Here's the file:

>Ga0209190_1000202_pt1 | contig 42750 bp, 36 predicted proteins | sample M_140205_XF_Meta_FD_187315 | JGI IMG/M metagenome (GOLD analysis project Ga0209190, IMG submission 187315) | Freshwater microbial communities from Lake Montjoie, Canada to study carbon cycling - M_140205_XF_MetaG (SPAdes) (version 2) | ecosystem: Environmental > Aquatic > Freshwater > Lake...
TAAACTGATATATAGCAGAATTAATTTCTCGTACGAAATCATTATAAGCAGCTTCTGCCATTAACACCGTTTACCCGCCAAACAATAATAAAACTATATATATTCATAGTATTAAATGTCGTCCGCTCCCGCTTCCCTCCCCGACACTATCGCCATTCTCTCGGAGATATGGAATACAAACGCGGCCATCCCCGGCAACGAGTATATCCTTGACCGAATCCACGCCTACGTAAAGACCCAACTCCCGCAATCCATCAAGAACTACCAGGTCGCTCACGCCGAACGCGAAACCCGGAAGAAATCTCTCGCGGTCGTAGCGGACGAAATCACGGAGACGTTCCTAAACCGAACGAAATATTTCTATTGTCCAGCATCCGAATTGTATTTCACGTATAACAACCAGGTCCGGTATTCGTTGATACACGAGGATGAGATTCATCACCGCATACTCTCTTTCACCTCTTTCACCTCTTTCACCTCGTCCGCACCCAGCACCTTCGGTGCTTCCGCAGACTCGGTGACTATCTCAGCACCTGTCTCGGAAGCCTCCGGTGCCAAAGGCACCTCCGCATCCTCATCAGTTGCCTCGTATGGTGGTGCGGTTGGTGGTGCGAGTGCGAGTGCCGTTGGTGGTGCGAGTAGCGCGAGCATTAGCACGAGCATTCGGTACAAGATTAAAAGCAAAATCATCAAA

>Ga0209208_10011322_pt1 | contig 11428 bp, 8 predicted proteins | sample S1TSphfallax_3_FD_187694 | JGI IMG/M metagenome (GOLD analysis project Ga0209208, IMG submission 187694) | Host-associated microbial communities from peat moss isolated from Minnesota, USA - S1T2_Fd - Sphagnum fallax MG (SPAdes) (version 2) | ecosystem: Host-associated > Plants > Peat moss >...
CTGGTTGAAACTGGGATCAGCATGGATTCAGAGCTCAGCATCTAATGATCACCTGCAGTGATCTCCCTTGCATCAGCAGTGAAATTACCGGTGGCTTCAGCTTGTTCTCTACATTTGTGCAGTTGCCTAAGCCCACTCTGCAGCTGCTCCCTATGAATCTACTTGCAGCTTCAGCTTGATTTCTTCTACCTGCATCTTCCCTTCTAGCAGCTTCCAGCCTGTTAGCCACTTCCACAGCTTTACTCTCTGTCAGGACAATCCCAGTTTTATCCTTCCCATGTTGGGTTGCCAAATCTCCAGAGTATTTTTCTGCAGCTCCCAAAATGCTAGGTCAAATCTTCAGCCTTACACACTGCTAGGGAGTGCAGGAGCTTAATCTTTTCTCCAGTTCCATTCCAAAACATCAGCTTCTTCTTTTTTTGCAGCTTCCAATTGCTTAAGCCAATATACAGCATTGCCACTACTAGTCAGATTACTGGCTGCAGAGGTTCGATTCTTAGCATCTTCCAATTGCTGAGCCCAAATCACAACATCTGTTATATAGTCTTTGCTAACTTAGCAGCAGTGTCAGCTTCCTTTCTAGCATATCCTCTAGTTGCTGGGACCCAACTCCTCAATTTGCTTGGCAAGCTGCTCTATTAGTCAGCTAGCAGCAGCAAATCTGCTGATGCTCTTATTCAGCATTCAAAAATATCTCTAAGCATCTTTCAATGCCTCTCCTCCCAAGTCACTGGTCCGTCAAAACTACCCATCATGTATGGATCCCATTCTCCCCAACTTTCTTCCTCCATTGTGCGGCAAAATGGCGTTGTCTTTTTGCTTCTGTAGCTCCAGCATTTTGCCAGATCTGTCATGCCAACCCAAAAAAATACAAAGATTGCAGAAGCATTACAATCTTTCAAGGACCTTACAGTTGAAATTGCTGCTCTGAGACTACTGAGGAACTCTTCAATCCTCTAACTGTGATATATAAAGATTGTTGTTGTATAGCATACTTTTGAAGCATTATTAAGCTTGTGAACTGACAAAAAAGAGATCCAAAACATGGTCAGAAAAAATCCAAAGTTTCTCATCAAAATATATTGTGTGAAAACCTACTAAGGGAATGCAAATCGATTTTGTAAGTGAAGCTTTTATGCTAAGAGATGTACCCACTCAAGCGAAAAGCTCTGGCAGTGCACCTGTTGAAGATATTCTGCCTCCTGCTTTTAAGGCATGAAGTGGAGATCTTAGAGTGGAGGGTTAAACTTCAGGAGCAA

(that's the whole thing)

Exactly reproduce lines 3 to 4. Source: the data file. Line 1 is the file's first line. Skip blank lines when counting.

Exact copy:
>Ga0209208_10011322_pt1 | contig 11428 bp, 8 predicted proteins | sample S1TSphfallax_3_FD_187694 | JGI IMG/M metagenome (GOLD analysis project Ga0209208, IMG submission 187694) | Host-associated microbial communities from peat moss isolated from Minnesota, USA - S1T2_Fd - Sphagnum fallax MG (SPAdes) (version 2) | ecosystem: Host-associated > Plants > Peat moss >...
CTGGTTGAAACTGGGATCAGCATGGATTCAGAGCTCAGCATCTAATGATCACCTGCAGTGATCTCCCTTGCATCAGCAGTGAAATTACCGGTGGCTTCAGCTTGTTCTCTACATTTGTGCAGTTGCCTAAGCCCACTCTGCAGCTGCTCCCTATGAATCTACTTGCAGCTTCAGCTTGATTTCTTCTACCTGCATCTTCCCTTCTAGCAGCTTCCAGCCTGTTAGCCACTTCCACAGCTTTACTCTCTGTCAGGACAATCCCAGTTTTATCCTTCCCATGTTGGGTTGCCAAATCTCCAGAGTATTTTTCTGCAGCTCCCAAAATGCTAGGTCAAATCTTCAGCCTTACACACTGCTAGGGAGTGCAGGAGCTTAATCTTTTCTCCAGTTCCATTCCAAAACATCAGCTTCTTCTTTTTTTGCAGCTTCCAATTGCTTAAGCCAATATACAGCATTGCCACTACTAGTCAGATTACTGGCTGCAGAGGTTCGATTCTTAGCATCTTCCAATTGCTGAGCCCAAATCACAACATCTGTTATATAGTCTTTGCTAACTTAGCAGCAGTGTCAGCTTCCTTTCTAGCATATCCTCTAGTTGCTGGGACCCAACTCCTCAATTTGCTTGGCAAGCTGCTCTATTAGTCAGCTAGCAGCAGCAAATCTGCTGATGCTCTTATTCAGCATTCAAAAATATCTCTAAGCATCTTTCAATGCCTCTCCTCCCAAGTCACTGGTCCGTCAAAACTACCCATCATGTATGGATCCCATTCTCCCCAACTTTCTTCCTCCATTGTGCGGCAAAATGGCGTTGTCTTTTTGCTTCTGTAGCTCCAGCATTTTGCCAGATCTGTCATGCCAACCCAAAAAAATACAAAGATTGCAGAAGCATTACAATCTTTCAAGGACCTTACAGTTGAAATTGCTGCTCTGAGACTACTGAGGAACTCTTCAATCCTCTAACTGTGATATATAAAGATTGTTGTTGTATAGCATACTTTTGAAGCATTATTAAGCTTGTGAACTGACAAAAAAGAGATCCAAAACATGGTCAGAAAAAATCCAAAGTTTCTCATCAAAATATATTGTGTGAAAACCTACTAAGGGAATGCAAATCGATTTTGTAAGTGAAGCTTTTATGCTAAGAGATGTACCCACTCAAGCGAAAAGCTCTGGCAGTGCACCTGTTGAAGATATTCTGCCTCCTGCTTTTAAGGCATGAAGTGGAGATCTTAGAGTGGAGGGTTAAACTTCAGGAGCAA